jamesrovira at gmail.com
Mon Sep 4 15:59:57 EDT 2017
I tend to agree with Hannibal's last post, but I think we should clarify
where the ambiguity lies. If I understood him correctly, the phrase "pass
the salt" is *grammatically* ambiguous (it is -- it doesn't say to whom or
how), while within an immediate physical context of dining, it is not: of
course we know that when someone says that to us, they mean to have us pass
the saltshaker to them. But the words alone don't convey that meaning:
social context supplies what is missing grammatically. If it didn't, we
would always say, "Could you please pick up that salt shaker and place it
in my hand?"
Children's books have a great deal of fun, in fact, with the difference
between grammatical literalness and what is supplied by convention. Alice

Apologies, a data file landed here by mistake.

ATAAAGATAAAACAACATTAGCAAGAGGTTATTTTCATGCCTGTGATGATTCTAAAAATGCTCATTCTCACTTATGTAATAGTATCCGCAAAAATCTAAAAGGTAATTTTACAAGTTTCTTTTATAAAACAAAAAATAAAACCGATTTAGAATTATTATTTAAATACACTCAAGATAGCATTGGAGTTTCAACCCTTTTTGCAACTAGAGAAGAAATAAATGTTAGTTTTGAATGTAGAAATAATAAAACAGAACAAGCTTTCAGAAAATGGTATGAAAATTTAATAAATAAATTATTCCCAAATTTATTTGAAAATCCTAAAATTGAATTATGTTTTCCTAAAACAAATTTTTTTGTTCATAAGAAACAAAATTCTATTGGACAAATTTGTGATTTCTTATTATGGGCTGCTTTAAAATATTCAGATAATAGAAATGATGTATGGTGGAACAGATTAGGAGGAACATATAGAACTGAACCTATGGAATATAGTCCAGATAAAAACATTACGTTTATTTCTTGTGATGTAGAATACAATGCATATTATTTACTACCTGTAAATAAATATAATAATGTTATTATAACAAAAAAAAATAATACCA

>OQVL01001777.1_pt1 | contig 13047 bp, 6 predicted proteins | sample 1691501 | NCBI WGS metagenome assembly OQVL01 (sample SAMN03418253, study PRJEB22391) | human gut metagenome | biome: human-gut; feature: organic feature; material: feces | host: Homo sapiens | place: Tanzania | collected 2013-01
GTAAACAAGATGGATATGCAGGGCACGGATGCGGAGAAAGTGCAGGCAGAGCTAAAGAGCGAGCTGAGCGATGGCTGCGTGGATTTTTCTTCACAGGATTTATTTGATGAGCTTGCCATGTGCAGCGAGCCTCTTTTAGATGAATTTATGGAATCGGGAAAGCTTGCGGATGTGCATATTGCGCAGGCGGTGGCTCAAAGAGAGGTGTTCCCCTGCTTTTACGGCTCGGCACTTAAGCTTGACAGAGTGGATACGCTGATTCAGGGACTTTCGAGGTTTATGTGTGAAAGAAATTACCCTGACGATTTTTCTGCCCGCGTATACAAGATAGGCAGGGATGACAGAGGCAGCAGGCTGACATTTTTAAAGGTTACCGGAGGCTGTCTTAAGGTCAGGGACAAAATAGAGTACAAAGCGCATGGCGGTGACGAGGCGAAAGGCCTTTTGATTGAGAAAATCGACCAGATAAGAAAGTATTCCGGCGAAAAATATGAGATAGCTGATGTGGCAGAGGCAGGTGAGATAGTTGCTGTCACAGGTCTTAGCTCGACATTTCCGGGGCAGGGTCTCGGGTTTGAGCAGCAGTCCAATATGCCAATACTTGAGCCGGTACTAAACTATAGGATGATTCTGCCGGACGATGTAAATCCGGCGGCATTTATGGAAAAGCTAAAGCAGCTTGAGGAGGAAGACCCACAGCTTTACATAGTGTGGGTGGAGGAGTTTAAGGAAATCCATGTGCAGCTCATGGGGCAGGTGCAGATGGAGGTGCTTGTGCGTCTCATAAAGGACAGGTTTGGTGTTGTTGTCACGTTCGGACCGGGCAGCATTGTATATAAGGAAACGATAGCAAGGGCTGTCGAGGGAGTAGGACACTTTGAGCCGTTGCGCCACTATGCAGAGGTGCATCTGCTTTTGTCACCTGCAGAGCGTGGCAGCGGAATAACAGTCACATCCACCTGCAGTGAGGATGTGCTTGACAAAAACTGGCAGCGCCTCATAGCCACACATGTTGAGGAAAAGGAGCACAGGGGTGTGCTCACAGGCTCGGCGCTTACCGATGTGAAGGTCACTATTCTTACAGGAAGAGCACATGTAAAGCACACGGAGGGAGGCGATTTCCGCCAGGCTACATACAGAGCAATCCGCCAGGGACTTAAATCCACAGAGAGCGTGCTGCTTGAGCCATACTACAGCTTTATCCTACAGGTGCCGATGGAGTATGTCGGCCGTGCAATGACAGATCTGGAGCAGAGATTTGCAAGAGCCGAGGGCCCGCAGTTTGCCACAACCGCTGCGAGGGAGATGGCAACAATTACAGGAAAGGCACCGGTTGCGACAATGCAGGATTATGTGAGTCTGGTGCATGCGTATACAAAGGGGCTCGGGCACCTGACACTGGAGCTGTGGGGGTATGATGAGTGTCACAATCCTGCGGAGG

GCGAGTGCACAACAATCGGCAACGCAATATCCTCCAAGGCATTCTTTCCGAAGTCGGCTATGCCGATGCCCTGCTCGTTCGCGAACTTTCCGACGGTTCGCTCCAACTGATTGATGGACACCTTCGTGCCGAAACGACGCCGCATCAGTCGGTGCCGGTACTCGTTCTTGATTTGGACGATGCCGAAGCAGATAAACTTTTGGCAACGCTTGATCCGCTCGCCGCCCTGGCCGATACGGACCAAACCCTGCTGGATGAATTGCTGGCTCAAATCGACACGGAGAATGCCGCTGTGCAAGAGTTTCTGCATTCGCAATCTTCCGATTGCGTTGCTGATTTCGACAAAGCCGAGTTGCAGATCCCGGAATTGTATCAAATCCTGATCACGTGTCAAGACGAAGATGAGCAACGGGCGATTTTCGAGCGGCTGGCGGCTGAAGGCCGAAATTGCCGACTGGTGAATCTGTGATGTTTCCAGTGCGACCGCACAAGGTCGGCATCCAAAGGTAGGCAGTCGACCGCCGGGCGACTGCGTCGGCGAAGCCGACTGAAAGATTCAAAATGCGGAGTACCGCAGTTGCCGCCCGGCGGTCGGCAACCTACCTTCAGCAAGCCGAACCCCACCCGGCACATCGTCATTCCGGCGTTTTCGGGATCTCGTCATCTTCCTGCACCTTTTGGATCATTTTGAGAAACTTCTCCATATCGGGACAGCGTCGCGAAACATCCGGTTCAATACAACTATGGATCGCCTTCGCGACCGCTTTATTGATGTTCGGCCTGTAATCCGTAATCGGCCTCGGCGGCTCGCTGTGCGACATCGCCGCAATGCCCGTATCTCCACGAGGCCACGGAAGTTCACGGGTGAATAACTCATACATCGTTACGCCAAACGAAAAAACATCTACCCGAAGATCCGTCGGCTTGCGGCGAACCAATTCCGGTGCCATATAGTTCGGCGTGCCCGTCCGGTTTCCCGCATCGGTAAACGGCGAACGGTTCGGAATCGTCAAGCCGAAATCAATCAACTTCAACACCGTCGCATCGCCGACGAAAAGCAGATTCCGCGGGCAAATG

in Wonderland comes to mind. The recent *Guardians of the Galaxy* film
series has an alien character who can't process figures of speech. It's
very funny: "Nothing goes over my head. I would reach up an catch it." I
think the observation is extensible to more complex linguistic expressions
as well, and the more time and distance there is between a reader a the
originary social context, the more complex reading becomes. What is obvious
to us, immediately, may not have been so to the writer.
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